2 large white peaches, sliced thin
1 cup strawberries, sliced thin
1 tablespoon fresh lemon or orange juice
2 tablespoons sugar
1/8 teaspoon cinnamon
1/2 teaspoon dried or fresh thyme
[Teeny] dash of salt
1 package of store bought puff pastry, thawed

1.) Preheat oven to 400 degrees.

2.) In a bowl, combine peaches, strawberries, lemon, sugar, cinnamon, thyme, salt. Mix to cover all the fruit, then set aside.

3.) Lightly flour the bottom of a jellyroll pan. Unfold the pastry and lightly roll out with a rolling pin until it’s less than 1 inch thick.

4.) Leaving a 1-inch space around the outside of the rectangle, poke the pastry dough with a fork, leaving little holes all over the center of the pastry.

5.) Return to the bowl of fruit and toss everything again to coat the fruit in its juice one last time. Begin layering the peaches and strawberries one by one onto the pastry, leaving that 1 inch space around the edges clear. Don’t just dump the bowl onto the pastry (this is a French dessert, after all. It must be at least semi-labor intensive.) At the very end, drizzle 1-2 tablespoons of juice from the bowl over the rows of fruit.

6.) Place in oven and cook for about 15-20 minutes until golden brown. Remove from oven and slice into long 3-4″ slices. Serve with whipped cream or a la mode.

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From Dish Rachelle:

Summer is the time for flexibility. It’s about going with the flow when you run into friends who are en route to margaritaville; changing your plans last-minute when a flash thundershower hits; ignoring your weekend to-do list when the weather is just so beautiful that it would be a waste not to say screw it and head to the beach. It’s also the time when the seasonal produce is so abundant that the refrigerator often overflows with fruits and vegetables. So – when you plan to make tomato and corn chowder, and then start cutting the kernels off the corn cobs only to realize that the local grocery store sold you rotten corn, you can shrug it off, determine that you have a few good zucchinis in the house, and switch gears. Tomato and zucchini chowder it is.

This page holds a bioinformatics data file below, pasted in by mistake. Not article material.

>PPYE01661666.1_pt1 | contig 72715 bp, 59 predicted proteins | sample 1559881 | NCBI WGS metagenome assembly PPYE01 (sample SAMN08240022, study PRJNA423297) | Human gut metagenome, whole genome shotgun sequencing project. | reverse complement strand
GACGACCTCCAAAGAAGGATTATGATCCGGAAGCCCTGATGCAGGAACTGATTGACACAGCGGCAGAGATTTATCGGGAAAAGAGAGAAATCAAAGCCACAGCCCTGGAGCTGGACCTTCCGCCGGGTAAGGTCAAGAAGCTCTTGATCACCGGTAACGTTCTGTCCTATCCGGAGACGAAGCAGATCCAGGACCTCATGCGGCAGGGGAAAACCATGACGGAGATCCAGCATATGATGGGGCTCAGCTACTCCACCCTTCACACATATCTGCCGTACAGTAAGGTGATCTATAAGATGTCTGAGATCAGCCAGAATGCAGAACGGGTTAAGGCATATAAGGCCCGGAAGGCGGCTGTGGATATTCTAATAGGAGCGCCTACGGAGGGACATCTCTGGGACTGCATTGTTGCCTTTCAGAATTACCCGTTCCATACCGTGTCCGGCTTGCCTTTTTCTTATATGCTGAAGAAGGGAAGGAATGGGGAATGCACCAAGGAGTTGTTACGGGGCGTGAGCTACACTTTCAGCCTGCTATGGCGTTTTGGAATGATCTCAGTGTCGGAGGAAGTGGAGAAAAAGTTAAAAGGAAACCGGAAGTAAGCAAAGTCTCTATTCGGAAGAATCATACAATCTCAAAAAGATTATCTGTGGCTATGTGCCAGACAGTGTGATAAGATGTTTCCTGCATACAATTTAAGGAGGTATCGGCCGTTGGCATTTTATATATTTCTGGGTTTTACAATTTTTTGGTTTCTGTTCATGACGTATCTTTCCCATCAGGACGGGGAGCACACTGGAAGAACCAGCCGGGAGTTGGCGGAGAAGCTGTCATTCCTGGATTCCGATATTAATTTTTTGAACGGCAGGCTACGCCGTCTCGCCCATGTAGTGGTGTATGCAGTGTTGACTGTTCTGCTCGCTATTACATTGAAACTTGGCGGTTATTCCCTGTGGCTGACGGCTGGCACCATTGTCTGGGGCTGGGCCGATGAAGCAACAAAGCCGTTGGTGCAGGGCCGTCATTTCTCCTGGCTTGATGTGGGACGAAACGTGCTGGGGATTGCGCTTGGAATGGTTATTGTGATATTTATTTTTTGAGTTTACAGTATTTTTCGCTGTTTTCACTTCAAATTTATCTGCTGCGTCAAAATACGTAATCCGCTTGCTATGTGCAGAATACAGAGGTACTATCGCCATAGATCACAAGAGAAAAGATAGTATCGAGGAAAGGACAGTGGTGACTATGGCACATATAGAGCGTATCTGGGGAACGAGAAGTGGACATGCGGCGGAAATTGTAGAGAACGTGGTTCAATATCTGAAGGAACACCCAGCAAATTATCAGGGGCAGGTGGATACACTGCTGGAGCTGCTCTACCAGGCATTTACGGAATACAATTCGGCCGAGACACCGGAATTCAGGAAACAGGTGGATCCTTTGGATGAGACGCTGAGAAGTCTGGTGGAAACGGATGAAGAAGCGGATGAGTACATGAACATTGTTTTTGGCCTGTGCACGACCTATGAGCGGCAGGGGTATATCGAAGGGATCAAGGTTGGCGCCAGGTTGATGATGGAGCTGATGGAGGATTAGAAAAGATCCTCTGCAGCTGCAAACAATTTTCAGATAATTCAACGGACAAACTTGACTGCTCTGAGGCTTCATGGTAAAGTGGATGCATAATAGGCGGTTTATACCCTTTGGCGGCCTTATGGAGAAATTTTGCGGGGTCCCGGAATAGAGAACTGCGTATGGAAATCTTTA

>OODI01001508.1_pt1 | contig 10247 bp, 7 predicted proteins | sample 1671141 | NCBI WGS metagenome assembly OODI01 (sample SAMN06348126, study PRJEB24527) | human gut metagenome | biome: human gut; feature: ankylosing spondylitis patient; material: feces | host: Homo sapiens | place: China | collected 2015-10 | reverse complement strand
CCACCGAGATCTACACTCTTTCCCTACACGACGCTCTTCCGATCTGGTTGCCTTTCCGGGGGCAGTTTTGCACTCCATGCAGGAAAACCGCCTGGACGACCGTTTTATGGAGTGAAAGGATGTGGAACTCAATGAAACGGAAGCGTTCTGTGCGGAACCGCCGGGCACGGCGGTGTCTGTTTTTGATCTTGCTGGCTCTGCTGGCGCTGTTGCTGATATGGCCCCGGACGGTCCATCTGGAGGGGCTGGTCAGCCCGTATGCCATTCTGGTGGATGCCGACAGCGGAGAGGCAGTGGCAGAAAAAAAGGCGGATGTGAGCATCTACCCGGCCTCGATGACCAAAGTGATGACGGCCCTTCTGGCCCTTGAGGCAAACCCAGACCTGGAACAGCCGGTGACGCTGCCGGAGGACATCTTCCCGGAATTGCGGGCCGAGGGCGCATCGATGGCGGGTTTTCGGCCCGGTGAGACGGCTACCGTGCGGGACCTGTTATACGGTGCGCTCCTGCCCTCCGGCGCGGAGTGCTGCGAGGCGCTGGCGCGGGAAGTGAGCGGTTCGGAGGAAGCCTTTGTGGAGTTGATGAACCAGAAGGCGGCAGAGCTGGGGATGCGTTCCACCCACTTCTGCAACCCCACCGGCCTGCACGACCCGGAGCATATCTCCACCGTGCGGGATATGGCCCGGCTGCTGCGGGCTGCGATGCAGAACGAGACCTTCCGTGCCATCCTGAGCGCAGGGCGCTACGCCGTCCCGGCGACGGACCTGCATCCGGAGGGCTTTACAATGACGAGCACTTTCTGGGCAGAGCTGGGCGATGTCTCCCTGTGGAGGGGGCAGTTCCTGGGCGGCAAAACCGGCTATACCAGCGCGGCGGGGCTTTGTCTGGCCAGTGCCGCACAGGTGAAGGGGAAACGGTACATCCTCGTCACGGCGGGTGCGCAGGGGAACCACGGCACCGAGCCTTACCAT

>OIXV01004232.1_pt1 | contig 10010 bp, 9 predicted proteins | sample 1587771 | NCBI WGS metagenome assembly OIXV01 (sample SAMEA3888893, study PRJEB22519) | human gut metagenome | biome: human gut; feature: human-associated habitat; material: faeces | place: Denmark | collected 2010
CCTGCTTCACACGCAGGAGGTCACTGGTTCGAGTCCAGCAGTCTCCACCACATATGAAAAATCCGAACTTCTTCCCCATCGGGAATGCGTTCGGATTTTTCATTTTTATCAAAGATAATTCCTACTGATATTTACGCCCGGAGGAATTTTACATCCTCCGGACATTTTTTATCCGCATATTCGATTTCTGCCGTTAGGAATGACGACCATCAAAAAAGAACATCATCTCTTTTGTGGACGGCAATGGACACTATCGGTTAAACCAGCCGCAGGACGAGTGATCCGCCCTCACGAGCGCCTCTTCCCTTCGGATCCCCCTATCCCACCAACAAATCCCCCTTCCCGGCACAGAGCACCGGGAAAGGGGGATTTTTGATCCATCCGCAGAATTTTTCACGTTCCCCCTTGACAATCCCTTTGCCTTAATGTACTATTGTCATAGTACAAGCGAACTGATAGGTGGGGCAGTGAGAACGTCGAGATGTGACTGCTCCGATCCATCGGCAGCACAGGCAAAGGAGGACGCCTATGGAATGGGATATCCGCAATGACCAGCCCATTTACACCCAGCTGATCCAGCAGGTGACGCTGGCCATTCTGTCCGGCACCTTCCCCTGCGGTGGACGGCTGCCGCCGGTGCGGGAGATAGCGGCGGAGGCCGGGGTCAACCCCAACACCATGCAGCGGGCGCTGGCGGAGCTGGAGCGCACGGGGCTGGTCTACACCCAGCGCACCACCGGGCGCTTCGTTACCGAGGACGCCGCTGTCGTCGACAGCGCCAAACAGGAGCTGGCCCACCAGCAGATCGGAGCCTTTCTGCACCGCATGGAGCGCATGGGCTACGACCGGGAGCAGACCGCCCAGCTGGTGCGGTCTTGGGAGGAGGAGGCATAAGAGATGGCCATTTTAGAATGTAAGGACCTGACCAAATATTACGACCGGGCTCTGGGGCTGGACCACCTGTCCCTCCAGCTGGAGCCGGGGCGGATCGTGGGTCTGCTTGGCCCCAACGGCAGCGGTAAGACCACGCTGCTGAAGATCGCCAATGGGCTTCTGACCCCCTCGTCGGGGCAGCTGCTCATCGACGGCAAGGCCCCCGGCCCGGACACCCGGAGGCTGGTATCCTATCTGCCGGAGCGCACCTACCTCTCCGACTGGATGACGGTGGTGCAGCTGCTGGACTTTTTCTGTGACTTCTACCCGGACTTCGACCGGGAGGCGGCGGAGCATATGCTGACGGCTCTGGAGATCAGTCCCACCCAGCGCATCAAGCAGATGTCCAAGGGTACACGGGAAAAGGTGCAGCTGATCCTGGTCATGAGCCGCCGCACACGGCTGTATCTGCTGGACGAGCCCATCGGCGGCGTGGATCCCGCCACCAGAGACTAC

This improvisational soup actually turned out to be great, and while we’ve had a few other zucchini soups on SLD, the addition of tomatoes makes this a nice summer choice if you happen to be the kind of person who celebrates tomato season by eating them constantly.

Ingredients (makes 4 dinner-sized servings):
2 large, or 3 medium zucchinis (I used 2 green and 1 yellow), chopped
2 shallots, chopped
1 red potato, skin on, chopped
1 qt. good quality chicken or vegetable stock (zucchini is mild so this will bring a lot of flavor)
¼ cup heavy cream
1 large tomato (or equivalent in smaller ones), diced

In a large saucepan, sauté shallots, zucchini and potato until shallots have softened, about 5 minutes. Add stock and bring to a boil, and then simmer, mostly covered, for about 15 minutes, until the zucchini and potato pieces are soft. Remove from heat and with a hand blender or food processor blend until mostly smooth. (It doesn’t have to be perfect unless you want it to be – I went for a rustic blend but for a silky smooth texture, run the pureed soup through a sieve.) Return pureed soup to medium heat and add heavy cream and tomatoes, and cook for another 3-4 minutes until warmed. Season to taste and garnish with a few dashes of hot sauce and some cute little cherry tomato slices.